JP10 has a higher density than JP5, a valuable feature given that a cruise missile such as Storm Shadow has only a limited amount of space within the fuselage to carry fuel. Switching from JP5 to JP10 while leaving than tank size unchanged would give a range improvement of about 15%.


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Last edited by Mercurius; November 26th, 2007 at 05:20 AM. Reason: typo
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Old December 4th, 2007   #49
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Quote taken from the RAF site today:

"The RAF’s ability to transport heavy equipment and supplies to troops in theatre was significantly enhanced with the purchase of a sixth C-17 Globemaster transport aircraft. The purchase of the aircraft, through a £130 million contract with the Boeing Company, was announced today by Baroness Taylor."

Out of the doom and gloom surounding the RN and UK Army procurement programs this is the one piece of good news. I also understand the RAF have also just received two Reapers and Hermes UAV's for use in Afghanistan.
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Old December 6th, 2007   #50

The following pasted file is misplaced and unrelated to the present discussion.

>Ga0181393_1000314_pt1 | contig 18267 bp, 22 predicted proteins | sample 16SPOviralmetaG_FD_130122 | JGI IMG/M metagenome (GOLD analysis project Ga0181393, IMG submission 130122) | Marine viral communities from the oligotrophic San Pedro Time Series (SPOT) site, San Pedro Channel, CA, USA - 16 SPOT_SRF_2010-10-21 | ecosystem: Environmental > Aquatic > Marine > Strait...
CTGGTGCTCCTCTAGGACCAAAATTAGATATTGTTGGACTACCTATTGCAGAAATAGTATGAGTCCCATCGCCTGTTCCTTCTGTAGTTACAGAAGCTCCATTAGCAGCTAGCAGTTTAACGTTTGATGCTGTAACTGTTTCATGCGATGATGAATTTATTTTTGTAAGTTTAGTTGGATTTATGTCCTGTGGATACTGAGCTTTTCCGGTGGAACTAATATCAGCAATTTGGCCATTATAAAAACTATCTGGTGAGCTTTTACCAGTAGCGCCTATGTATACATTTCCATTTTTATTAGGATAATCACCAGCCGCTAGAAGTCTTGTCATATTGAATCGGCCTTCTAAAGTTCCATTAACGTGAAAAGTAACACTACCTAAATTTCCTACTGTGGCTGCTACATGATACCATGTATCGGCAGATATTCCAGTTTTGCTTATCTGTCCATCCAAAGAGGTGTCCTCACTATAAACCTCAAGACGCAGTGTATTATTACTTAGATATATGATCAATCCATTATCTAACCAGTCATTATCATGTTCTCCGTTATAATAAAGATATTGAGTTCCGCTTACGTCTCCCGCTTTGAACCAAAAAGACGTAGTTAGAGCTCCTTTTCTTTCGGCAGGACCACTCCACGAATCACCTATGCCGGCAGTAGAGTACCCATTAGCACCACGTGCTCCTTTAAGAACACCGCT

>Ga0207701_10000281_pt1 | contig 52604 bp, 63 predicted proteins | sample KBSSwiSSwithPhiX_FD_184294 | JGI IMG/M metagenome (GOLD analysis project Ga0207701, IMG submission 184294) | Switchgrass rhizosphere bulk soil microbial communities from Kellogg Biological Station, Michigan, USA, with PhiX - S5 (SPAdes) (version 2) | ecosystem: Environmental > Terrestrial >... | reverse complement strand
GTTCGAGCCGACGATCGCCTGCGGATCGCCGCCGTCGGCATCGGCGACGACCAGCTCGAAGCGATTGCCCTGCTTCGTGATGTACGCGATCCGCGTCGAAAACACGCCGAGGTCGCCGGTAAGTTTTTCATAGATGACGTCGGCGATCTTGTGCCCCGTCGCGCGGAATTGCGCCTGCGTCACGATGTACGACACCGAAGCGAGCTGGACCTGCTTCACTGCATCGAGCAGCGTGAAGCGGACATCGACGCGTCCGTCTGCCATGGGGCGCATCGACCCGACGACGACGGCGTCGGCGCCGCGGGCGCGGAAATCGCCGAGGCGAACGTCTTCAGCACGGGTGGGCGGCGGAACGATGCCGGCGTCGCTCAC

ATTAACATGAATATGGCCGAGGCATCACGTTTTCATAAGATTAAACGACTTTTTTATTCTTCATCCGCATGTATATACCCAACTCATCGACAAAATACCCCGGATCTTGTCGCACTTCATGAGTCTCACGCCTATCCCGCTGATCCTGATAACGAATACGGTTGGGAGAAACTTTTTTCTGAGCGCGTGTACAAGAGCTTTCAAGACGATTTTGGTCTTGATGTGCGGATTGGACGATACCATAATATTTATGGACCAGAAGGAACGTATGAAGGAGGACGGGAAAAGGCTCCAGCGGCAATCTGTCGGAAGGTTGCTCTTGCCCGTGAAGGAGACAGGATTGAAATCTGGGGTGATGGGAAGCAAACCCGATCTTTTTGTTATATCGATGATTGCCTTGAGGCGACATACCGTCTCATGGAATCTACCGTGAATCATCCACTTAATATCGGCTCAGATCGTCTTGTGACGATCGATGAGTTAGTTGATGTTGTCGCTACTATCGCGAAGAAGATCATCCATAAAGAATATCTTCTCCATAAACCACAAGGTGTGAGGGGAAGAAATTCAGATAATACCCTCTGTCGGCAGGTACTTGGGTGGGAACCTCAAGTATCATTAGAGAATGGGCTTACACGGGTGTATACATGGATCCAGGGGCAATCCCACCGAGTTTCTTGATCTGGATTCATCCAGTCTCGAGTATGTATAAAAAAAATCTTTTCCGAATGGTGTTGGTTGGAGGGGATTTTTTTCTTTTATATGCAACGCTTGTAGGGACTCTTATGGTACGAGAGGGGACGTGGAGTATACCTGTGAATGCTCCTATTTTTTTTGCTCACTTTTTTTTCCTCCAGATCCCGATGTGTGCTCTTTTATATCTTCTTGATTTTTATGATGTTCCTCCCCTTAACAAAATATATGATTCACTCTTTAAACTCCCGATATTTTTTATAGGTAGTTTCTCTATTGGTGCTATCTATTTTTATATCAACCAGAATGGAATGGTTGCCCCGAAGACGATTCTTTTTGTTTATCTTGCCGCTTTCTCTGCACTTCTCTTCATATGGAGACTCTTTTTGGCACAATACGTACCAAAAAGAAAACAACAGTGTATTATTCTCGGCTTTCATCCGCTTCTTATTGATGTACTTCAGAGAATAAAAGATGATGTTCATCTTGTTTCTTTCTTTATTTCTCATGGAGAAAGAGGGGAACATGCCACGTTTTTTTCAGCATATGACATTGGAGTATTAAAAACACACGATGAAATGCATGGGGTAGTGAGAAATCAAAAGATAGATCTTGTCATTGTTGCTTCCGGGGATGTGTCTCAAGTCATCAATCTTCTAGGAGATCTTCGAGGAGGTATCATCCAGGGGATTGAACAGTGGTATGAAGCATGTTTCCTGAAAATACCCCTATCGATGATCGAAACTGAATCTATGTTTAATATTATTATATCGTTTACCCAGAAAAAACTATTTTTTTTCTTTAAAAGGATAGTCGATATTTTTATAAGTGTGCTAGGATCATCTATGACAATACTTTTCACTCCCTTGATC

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Hello everyone this is my first post here so I opologise in advance if its less than great.

I have been interested in the Eurofighter for a long time now but it seems that while its among the best aircraft on Earth it isn't actually doing an awful lot. I fully admit that not being in the armed forces myself I could be way off the mark here (and if I am I'm sorry) but considering the UK is involved in 2 major conflicts I would have thought the Eurofighter would be sped into service to lend a hand.

All they ever seem to be doing is upgrading the aircraft (now that Tranch 2 is on the way and fast approaching they will be upgraded to that standard as well) and flying them at airshows with the only actual usage being QRA status to protect the UK (which while useful is not helping the troops doing an extremely hard job abroad).

So is the Eurofighter underutilised or am I just woefully under informed?